"If a magnetic plug warning light comes on during flight, land and inspect the magnetic plugs as soon as possible. This light is an indication of conditions which could cause engine failure". The O & M magnetic particles:

  1. Magnetic particles and debris, chips, flakes and slivers are possible indications of bearing or gear failure and/or abnormal wear within the engine.
  2. Chips or flakes exceeding 1/32 inch diameter or more than 4 slivers per event are not acceptable. In this case the engine is to be removed from service and sent to an approved Allison repair facility.
  3. Chips or flakes less than 1/32 inch diameter or less than four slivers per event are acceptable.

Fuzz falls under this last category and, as further described in the O & M manual, para 9.I, would require the following maintenance action to be performed after reinstallation of the magnetic plug:

1. Carry out a 30 minute ground run at power and observe engine operation and chip light prior to releasing the aircraft for flight. If the chip light illuminates during 30 minute ground run, remove engine from service.

2. If warning light does not illuminate during 30 minute ground run, inspect magnetic plugs for further accumulation of magnetic particles, debris, chips, flakes, and slivers. Clean and reinstall magnetic plugs.

3. If a warning light illuminates within the next eight operating hours following a 30 minute ground run and the cause is determined to be an accumulation of magnetic particles and debris (chips, flakes, or slivers) remove the engine from service.

Pilot Authority to Check Chip Plugs

In accordance with the Airworthiness Manual (AWM), chapter 575, appendix B (Note: This is 1994, pre CARs reference), pilots of commercial aircraft can be authorized to perform certain elementary maintenance tasks without a maintenance release certification. Prior to being authorized to perform any of the tasks, such persons must have performed the tasks under the direct supervision of an aircraft maintenance engineer (AME). Included in these tasks is the "checking and continuity checking of self sealing chip detectors." Accordingly, the operator's maintenance control manual (MCM) states that, coincident with the pilot's annual training, pilots will receive instruction from a company AME on the performance of these tasks.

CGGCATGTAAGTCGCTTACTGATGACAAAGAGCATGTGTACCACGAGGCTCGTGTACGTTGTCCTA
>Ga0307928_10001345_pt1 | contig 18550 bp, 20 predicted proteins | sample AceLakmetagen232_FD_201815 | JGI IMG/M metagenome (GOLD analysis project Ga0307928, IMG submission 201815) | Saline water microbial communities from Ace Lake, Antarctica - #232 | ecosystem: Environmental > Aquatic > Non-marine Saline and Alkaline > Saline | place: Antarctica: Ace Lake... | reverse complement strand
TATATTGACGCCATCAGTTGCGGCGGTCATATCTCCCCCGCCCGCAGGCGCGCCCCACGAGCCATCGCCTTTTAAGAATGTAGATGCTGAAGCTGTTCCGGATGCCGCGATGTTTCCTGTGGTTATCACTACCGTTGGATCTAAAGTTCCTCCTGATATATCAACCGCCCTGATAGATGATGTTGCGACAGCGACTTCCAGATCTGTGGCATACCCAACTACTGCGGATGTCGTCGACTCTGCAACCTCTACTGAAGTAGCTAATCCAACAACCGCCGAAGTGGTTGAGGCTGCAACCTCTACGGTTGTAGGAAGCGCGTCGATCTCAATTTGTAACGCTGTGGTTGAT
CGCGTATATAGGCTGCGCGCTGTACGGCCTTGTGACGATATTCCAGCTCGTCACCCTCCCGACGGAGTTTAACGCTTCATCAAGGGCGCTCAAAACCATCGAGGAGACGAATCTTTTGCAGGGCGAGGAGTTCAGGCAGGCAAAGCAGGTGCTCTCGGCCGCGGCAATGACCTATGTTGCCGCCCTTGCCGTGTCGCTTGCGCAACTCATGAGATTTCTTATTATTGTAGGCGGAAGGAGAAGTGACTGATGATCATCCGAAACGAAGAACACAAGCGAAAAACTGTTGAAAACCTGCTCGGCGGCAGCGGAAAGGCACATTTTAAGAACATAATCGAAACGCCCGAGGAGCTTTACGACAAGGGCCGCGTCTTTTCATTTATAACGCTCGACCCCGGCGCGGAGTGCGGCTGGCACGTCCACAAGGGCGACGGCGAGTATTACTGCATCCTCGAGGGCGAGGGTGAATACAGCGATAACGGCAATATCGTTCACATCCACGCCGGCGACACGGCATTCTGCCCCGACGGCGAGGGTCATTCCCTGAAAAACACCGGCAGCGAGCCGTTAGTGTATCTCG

Pilots employed by the company had a good understanding as to what are and what are not considered acceptable amounts of magnetic particles found on chip detectors. However, this knowledge appears to have been acquired through informal discussions with maintenance personnel. The pilot of the occurrence helicopter had not been briefed on the significance of recurring chip lights or of the requirement for 30-minute ground runs following inspection of chip detectors. The company flight operations manual (FOM), issued to all employees involved in aircraft operations, including flight  crews, does not contain any guidance on checking chip detectors, nor is it required to by regulation. A search of the TSB occurrence database identified four other helicopter accidents where the incorrect assessment of airworthiness, after recurring engine chip lights, resulted in engine failure.

Flight Manual

The 206L flight manual (FM) indicates a lesser degree of urgency for response to engine chip lights than do the manuals for other models of the Bell 206 series helicopter. The 206L FM indicates that a pilot should "land as soon as practical" if an engine chip light illuminates in flight. The manual describes "land as soon as practical" to mean: "The landing site and duration of flight are at the discretion of the pilot. Extended flight beyond the nearest approved landing area is not recommended." All other models of the 206 series helicopter assign a more urgent level of response, i.e., "land as soon as possible," which the manual interprets as: "Land without delay at the nearest suitable area (i.e., open field) at which a safe approach and landing is reasonably assured."

Flight Manual - Chip Light Emergencies